Never underestimate the value of non-exercise activity thermogenesis (NEAT), which is essentially anything that falls outside of formal exercise. Little bits of extras here and there throughout the course of a day really add up. Even just standing for an hour as opposed to sitting will burn double the number of calories.
You’ll be surprised at how easily fitness can be incorporated into your day.
4. Nail your nutrition.
Being on point with your diet is perhaps the most important factor of all, and it’s unfortunately also the hardest to get right. The less time you’re able to spend in the gym, the less leeway you have with your diet.
Plan ahead. As with just about anything, if you fail to plan, you plan to fail. Have your food ready the night before, or if you’re eating out, have a dieting strategy in mind.
Develop diet staples; sometimes the less creative you are, the easier it is. This eliminates a lot of time you would otherwise spend thinking about what you should eat.
Dick Talens, co-founder of Fitocracy and workaholic, has this to say about dieting:
“Remember how busy I was in December? I was working 100+ hours a week, but that was actually the best diet month of my life by far. I was able to use the distraction of work to my advantage. Postponing my first meal of the day until the afternoon saved me an incredible amount of time in the day and, though I ate out all the time, I always got the same foods. Also, one thing I’ve been doing recently to hit my macros has been to get a foot-long sandwich at Subway with double meat and no cheese on my workout days and also prepare a bowl of casein and frozen berries. This comes out to 125g protein, 150g carbs for my first meal and takes me not even 5 minutes to make.”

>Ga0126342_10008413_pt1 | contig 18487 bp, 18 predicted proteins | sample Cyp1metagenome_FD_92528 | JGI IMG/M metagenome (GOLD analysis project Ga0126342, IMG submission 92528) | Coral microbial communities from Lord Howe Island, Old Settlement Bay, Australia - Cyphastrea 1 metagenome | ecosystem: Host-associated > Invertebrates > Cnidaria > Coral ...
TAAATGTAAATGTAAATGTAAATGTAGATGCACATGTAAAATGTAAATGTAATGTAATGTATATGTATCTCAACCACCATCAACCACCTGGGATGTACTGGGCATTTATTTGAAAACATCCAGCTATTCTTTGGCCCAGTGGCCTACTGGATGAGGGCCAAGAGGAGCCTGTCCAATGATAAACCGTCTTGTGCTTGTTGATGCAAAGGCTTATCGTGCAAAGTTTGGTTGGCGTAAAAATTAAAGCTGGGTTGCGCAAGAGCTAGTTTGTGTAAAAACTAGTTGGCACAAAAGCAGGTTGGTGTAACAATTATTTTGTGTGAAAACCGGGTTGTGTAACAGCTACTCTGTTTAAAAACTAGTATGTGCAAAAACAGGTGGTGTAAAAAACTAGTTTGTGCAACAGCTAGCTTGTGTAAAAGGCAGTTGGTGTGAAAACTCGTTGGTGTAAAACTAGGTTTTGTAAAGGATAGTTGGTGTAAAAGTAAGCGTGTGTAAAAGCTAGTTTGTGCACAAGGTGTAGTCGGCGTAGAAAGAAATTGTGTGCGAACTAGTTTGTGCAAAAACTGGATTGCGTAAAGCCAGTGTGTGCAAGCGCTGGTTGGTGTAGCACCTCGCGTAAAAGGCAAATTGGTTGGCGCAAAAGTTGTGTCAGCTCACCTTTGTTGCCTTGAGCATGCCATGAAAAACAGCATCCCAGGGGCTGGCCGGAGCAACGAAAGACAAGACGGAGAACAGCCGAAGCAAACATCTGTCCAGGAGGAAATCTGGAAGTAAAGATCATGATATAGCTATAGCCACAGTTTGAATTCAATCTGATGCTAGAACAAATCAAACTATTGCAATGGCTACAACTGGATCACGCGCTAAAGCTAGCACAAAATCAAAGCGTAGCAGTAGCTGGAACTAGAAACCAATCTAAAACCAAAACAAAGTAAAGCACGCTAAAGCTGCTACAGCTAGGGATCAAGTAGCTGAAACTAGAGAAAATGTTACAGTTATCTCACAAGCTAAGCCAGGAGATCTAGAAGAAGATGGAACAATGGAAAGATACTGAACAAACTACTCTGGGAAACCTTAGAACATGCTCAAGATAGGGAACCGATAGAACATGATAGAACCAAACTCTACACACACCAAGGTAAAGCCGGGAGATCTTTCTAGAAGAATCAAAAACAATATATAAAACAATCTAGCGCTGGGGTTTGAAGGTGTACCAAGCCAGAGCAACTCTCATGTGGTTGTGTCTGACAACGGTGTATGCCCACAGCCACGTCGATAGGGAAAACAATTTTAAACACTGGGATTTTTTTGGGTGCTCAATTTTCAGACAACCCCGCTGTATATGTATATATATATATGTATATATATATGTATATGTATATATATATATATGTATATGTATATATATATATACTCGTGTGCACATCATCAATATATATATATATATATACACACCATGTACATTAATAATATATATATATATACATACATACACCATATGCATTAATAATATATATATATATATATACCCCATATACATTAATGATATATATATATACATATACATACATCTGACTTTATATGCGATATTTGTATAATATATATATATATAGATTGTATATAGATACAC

Read that above paragraph again. You see what he did there? Instead of lamenting over his lack of time and grabbing fast food in the few minutes he had to chow down, he found a restaurant that offered diet-friendly foods and became a regular customer. He changed his mindset to view his workload not as an impediment to his fitness goals, but rather as an advantage.
5. Have checkpoints.
Whether you want to weigh in daily or weekly, assess yourself by what you see in the mirror or by the fit or your favorite pair of jeans, be sure to have checkpoints. Test your strength every couple of weeks or every few months. Evaluating where you are in your fitness journey allows you to make any necessary adjustments and also provides honest feedback about how you’re doing. If you’re dropping fat at an alarming rate, it’s probably a sign that you’re shedding some hard-earned muscle as well. If your strength levels are dipping, perhaps your dieting calories are too low or you’re not doing enough heavy lifting.
Along the same lines, have an accountability buddy. This is huge. Sometimes people will hire trainers and pay them just so they have someone to be accountable to. Recruit a friend to keep tabs on each other. This will make you think twice – or thrice – before you swing by that donut store on your way back from work. Remember my recent post? I made myself accountable to the entire Internet community. Knowing that there are eyes watching me really does a lot to keep me in check. The last thing I want to do is to let someone else down after I’ve committed to something.
Recall that I mentioned earlier that this was simple. I didn’t say it was easy, so don’t confuse the two. But you know what? Nothing worth having comes easily. This will be worth the ride – I promise you that.
You have everything in you to succeed. The question is whether or not you’re willing to tap into your potential and make it happen.
Sohee Lee is an FMI alum, NSCA-certified personal trainer, writer, and fulltime student. She will receive her BA in Human Biology from Stanfod University in June 2012.
When not in the gym or buried in textbooks, Sohee can be found writing fitness articles and networking with other like-minded individuals.
To learn more about Sohee, visit her website, follow her on Twitter, or join her Facebook fan page.